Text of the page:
Yesterday the annual Swan Upping ceremony passed through Henley and the boats moored up at the River & Rowing Museum jetty. Children from Years 3 and 5 from Valley Road school were visiting the museum yesterday to learn about this special ceremony and were greeted by the Queen’s Swan Marker and the Mayor.
The crowds on the river bank in Henley yesterday were probably a little disappointed not to see any cygnets being caught, checked and ringed but they enjoyed watching the lovely pomp and ceremony of this annual event.
In the Swan Upping ceremony, The Queen’s Swan Marker, the Royal Swan Uppers and the Swan Uppers of the Vintners’ and Dyers’ livery companies use six traditional Thames rowing skiffs in their five-day journey up-river starting at Sunbury and ending at Abingdon. It takes 5 days to cover the 79 miles and goes through 15 locks.
When a brood of cygnets is sighted, a cry of “All up!” is given to signal that the boats should get into position. On passing Windsor Castle, the rowers stand to attention in their boat with oars raised and salute “Her Majesty The Queen, Seigneur of the Swans”.
The cygnets are weighed and measured to obtain estimates of growth rates and the birds are examined for any sign of injury (commonly caused by fishing hooks and line).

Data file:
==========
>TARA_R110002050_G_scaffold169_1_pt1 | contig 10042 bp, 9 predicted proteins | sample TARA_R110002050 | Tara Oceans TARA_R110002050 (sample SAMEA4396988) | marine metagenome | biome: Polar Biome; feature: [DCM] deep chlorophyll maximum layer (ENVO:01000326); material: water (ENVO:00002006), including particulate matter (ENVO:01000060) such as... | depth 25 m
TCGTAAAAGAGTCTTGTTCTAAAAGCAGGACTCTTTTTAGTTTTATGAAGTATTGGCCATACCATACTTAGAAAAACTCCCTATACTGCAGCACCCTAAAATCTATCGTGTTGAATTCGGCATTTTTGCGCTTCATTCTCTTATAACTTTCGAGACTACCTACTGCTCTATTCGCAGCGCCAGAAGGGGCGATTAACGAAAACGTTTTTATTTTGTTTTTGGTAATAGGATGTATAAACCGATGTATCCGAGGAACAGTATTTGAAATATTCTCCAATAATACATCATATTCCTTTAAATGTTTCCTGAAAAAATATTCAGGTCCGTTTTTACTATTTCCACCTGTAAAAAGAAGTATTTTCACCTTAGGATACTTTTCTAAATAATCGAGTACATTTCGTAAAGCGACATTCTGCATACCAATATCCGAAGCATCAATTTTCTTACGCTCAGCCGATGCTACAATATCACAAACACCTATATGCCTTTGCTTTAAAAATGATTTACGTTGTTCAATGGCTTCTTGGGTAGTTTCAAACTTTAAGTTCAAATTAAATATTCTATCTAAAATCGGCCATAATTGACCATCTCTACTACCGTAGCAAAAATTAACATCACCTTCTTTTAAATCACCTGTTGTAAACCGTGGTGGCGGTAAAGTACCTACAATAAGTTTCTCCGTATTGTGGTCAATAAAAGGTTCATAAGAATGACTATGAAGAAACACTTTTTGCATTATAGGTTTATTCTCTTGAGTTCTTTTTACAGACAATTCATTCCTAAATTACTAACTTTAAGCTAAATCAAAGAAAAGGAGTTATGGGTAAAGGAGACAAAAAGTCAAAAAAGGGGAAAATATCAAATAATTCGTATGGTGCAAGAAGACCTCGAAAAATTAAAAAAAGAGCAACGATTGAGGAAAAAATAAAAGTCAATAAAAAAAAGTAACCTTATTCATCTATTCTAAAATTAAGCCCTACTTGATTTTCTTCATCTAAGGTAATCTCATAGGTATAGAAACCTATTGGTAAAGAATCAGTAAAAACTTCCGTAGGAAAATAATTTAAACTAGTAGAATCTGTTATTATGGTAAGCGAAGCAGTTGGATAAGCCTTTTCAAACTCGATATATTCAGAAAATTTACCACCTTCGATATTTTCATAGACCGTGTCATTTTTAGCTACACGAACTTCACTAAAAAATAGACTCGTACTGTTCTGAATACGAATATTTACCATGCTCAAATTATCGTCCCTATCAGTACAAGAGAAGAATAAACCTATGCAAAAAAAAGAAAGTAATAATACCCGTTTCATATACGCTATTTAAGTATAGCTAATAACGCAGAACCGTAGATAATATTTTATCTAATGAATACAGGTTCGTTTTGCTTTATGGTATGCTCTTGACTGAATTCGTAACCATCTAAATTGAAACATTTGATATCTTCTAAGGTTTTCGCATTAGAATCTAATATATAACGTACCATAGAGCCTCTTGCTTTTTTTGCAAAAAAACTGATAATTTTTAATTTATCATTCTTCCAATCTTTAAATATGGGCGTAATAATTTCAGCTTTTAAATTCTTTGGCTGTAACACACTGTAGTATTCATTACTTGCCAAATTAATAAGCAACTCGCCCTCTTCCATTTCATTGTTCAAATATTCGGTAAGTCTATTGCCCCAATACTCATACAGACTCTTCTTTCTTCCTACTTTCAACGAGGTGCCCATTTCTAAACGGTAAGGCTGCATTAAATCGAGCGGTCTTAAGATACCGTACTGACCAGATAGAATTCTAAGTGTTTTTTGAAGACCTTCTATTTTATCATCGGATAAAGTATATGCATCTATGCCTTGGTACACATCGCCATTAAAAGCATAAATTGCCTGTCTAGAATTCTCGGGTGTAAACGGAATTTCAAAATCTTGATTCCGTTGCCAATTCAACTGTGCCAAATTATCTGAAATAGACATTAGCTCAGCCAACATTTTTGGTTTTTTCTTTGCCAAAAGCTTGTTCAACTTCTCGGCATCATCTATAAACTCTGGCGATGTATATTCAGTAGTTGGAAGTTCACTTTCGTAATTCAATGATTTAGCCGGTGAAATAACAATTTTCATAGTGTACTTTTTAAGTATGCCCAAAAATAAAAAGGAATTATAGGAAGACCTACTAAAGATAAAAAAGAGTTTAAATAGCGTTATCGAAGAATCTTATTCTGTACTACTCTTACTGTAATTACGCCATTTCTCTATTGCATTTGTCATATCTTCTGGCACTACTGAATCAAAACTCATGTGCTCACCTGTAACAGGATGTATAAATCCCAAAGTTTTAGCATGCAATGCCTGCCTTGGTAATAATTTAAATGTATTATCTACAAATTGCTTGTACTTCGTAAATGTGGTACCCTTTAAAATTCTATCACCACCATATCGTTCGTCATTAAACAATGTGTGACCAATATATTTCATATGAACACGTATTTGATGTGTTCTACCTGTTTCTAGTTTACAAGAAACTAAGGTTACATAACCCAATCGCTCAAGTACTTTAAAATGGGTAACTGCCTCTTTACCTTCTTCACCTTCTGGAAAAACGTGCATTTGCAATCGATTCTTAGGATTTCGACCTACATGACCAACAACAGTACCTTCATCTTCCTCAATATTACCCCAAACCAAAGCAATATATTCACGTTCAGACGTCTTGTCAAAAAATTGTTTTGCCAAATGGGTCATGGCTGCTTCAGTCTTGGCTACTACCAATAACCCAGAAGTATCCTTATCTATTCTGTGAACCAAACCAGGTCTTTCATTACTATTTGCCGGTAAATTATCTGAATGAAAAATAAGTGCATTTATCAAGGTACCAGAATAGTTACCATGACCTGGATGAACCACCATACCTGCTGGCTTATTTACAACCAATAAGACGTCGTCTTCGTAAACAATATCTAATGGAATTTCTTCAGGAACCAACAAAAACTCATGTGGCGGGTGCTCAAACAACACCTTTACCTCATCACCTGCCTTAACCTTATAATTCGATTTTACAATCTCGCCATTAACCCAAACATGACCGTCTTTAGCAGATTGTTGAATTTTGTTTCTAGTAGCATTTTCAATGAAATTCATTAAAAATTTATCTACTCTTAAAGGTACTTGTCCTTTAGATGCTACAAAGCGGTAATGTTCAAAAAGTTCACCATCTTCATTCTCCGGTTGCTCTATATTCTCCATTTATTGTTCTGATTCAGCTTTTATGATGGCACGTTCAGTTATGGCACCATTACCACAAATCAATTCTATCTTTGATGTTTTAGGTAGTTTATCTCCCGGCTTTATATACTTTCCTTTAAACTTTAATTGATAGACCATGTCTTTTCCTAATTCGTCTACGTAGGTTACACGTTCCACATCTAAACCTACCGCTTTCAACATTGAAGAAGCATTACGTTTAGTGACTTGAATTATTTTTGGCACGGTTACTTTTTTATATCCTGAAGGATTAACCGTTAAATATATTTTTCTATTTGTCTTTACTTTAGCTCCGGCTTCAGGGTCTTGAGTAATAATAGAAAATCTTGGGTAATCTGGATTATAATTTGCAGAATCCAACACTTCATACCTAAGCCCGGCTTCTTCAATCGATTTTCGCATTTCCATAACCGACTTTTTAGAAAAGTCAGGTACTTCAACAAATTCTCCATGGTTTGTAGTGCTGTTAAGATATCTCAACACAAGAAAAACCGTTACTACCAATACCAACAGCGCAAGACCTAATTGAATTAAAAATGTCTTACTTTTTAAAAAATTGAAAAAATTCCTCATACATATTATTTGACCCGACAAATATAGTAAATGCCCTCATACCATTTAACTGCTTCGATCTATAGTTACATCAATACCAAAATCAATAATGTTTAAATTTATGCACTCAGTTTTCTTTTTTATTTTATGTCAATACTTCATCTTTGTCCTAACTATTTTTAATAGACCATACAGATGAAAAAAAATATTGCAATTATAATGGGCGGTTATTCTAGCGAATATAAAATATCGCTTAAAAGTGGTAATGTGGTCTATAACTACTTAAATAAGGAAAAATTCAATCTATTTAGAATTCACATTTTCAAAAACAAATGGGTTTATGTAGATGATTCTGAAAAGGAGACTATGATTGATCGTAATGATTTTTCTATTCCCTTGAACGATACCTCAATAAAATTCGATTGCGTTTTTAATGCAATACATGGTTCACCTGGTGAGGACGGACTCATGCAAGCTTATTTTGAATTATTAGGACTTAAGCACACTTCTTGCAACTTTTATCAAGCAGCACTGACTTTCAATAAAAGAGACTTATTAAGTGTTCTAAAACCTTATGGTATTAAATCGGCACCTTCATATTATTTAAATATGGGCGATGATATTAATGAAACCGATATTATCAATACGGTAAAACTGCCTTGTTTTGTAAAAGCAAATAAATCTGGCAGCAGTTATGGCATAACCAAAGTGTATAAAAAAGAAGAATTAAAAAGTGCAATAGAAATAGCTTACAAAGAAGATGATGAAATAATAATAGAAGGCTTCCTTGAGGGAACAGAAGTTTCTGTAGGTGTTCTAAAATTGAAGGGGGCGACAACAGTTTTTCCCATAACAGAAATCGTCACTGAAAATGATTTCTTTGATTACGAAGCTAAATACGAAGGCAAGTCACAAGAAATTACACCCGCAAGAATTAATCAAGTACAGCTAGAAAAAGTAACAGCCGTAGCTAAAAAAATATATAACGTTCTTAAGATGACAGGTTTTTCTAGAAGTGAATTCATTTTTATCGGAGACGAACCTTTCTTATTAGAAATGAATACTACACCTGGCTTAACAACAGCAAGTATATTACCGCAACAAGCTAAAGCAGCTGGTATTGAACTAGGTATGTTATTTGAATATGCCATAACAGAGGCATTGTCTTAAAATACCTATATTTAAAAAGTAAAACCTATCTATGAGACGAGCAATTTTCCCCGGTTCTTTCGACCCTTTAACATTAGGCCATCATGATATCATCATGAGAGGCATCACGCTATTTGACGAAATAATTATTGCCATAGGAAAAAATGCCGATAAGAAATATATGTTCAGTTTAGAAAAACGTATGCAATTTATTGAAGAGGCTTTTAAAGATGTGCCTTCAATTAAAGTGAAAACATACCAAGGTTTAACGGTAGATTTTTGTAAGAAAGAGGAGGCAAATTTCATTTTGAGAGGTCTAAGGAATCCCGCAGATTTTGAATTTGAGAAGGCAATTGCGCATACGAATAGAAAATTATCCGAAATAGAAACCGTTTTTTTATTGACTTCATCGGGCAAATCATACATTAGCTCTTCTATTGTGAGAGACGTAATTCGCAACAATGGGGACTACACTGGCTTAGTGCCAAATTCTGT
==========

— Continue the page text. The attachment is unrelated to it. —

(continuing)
The swans are also given a health check and ringed with individual identification numbers by The Queen’s Swan Warden, a Professor of Ornithology at the University of Oxford’s Department of Zoology. The swans are then set free again.
At the completion of Swan Upping each year, The Queen’s Swan Marker produces a report which provides data on the number of swans accounted for, including broods and cygnets.
More details about Swan Upping can be found at www.royal.gov.uk/royaleventsandceremonies/swanupping/swanupping.asp
As part of the River & Rowing Museum’s Jubilee project there is an exhibition which brings together unique objects and artworks to illuminate and celebrate the historic tradition of Swan Uppng.